When I was a kid, I was often asked “What do you want to be when you grow up?” and I continued to answer just the same as any other kid probably would, “I want to be a police officer, a doctor, an architect!” until one day I was asked the same question, on a survey that I was given to fill out on the first day of my grade 10 math class. The section where you were suppose to write your answer had a line that was only ten centimetres long. I thought that this question, that is asked so commonly in a young person’s life can’t be answered with a couple of words and it should not be answered with just a job title. I then proceed to grab a lined piece of paper from my binder and wrote my answer on there.

I started my answer off with, me, I want to be me. I then explained further about how I want to be a better version of myself. I want to create a life for myself that involves excitement and adventure. One where I don’t just do things for the sake of saying I did them but to better my life and to better myself as a person. Because if I can better myself as a person I can help to improve the lives of those around me. When I grow up, I want to be a mom, but not just a parent by blood, but a loving, devoted mother, a role model to my children. Someone, they can look up to and aspire to be. I want to stay an important part of my parent’s lives.

To stay daddy’s little girl and mommy’s whole world. I want to be a sister who is not afraid to stand by her brother’s side through thick or thin. I want to be an architect that impacts people and society and change their perspective on architecture. I want to be a strong fearless, independent and intelligent woman who inspires everyone she meets. I never want to be any one thing, for one job title to define me. I want to make the sort of impact on the world that I can be remembered for.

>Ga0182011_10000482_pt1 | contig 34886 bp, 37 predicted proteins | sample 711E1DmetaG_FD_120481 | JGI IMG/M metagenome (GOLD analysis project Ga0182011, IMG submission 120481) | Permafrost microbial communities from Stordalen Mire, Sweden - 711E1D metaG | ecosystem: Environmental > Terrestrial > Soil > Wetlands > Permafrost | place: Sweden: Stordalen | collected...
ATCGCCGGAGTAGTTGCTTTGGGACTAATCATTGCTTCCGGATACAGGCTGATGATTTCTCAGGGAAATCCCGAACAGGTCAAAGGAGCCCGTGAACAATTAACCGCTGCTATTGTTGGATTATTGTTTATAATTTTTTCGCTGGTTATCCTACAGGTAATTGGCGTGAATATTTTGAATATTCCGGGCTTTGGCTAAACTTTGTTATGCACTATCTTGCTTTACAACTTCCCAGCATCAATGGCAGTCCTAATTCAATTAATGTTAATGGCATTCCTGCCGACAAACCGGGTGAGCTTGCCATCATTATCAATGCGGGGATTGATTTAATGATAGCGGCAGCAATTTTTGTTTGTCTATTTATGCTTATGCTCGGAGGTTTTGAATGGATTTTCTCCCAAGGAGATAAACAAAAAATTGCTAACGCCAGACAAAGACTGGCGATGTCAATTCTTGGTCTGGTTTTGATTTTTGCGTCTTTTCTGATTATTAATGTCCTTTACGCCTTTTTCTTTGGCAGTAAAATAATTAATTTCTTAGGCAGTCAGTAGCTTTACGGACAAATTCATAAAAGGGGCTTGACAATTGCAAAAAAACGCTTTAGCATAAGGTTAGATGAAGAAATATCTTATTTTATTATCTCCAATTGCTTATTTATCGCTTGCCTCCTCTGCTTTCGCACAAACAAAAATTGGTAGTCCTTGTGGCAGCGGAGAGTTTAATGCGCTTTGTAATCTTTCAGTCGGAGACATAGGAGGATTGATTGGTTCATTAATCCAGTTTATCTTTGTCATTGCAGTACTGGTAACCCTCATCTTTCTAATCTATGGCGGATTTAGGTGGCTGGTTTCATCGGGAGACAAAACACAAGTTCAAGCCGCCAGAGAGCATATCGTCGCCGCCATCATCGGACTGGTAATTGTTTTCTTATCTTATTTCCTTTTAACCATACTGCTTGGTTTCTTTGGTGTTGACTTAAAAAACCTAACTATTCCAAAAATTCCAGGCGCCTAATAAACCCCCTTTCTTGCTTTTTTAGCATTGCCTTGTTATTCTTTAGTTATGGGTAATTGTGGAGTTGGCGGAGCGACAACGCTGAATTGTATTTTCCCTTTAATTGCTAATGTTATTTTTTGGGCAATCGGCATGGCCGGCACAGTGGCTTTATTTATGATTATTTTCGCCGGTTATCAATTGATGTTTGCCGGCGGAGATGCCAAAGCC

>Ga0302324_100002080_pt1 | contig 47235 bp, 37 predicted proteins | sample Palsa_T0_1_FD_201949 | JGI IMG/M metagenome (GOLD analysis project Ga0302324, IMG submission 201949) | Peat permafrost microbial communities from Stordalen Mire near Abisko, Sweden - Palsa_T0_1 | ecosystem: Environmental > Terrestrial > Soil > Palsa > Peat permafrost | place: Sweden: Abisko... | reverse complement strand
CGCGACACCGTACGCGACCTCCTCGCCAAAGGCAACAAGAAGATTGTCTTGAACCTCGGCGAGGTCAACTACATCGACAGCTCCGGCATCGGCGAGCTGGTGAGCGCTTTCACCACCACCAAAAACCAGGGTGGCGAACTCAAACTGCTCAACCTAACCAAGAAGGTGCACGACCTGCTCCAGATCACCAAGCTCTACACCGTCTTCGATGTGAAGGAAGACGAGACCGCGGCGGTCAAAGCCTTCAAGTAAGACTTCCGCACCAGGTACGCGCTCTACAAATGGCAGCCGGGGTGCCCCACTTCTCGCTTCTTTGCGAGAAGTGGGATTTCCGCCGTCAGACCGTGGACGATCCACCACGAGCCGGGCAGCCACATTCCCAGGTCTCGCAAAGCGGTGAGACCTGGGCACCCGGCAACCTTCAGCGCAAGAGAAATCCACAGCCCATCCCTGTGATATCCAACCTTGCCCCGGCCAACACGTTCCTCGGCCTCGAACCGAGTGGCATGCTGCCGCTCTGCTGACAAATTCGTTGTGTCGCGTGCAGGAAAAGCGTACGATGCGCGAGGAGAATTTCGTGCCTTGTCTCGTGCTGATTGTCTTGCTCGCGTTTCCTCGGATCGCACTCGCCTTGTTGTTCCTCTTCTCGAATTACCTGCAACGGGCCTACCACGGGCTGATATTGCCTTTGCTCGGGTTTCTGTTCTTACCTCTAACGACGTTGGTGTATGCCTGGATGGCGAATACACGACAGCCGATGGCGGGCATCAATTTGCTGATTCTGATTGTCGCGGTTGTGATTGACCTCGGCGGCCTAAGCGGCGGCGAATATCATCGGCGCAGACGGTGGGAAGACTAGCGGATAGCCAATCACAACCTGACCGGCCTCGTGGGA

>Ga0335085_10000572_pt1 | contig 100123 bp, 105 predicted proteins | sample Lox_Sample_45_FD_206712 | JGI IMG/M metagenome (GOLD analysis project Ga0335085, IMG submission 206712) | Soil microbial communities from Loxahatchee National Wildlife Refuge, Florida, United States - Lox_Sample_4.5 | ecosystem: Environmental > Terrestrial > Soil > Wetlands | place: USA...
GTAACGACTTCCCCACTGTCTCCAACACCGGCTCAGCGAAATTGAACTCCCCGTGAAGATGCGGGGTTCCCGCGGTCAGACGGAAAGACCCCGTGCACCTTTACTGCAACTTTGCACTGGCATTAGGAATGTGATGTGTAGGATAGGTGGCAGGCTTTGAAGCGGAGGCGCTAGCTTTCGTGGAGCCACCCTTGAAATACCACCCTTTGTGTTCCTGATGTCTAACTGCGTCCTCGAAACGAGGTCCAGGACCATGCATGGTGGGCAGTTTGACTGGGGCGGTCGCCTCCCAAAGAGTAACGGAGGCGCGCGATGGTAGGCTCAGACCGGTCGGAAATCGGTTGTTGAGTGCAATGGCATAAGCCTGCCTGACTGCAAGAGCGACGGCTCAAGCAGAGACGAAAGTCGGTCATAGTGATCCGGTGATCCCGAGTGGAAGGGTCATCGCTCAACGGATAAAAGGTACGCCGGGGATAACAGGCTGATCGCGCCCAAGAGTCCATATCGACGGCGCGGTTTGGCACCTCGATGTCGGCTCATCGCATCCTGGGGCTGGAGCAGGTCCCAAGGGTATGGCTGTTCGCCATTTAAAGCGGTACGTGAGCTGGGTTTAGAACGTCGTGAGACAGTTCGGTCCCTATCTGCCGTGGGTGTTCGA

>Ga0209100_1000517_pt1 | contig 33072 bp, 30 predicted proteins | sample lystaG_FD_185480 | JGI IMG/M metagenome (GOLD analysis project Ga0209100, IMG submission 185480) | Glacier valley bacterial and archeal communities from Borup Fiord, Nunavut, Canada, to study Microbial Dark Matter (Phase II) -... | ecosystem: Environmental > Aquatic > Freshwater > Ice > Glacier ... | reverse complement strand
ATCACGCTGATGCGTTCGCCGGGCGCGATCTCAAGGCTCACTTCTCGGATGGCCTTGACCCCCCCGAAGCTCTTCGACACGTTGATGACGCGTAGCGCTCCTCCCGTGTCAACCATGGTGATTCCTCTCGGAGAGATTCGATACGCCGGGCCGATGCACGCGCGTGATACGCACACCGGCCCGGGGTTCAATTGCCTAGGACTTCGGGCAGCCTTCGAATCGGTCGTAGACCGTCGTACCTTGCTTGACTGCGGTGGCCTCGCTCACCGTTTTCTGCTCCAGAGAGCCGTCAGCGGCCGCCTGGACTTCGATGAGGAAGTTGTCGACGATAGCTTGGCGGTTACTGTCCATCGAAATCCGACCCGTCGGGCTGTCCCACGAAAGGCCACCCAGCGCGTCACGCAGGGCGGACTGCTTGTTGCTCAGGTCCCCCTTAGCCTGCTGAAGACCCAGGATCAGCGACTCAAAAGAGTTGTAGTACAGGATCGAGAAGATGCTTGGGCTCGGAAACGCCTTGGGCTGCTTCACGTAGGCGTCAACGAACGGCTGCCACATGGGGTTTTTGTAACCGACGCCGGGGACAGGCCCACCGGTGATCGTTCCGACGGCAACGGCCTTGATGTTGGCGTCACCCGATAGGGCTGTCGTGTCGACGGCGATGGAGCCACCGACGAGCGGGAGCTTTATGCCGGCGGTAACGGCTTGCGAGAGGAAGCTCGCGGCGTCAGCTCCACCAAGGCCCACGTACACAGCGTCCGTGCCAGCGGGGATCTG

I want to change the lives that I have touched, for the better.After I handed in the survey to my teacher she was so pleased with my answer that she decided to read it to the whole class and explain how this is the sort of view we should have on our future. I was embarrassed at first but then filled with joy when I heard what she thought of it. I challenged the idea that the question “What do you want to be when you grow up?” should not be expected to be answered with any one word or job title.

A question like this should be answered with a lifetime of desires that is constantly evolving and changing.


I'm Erica!

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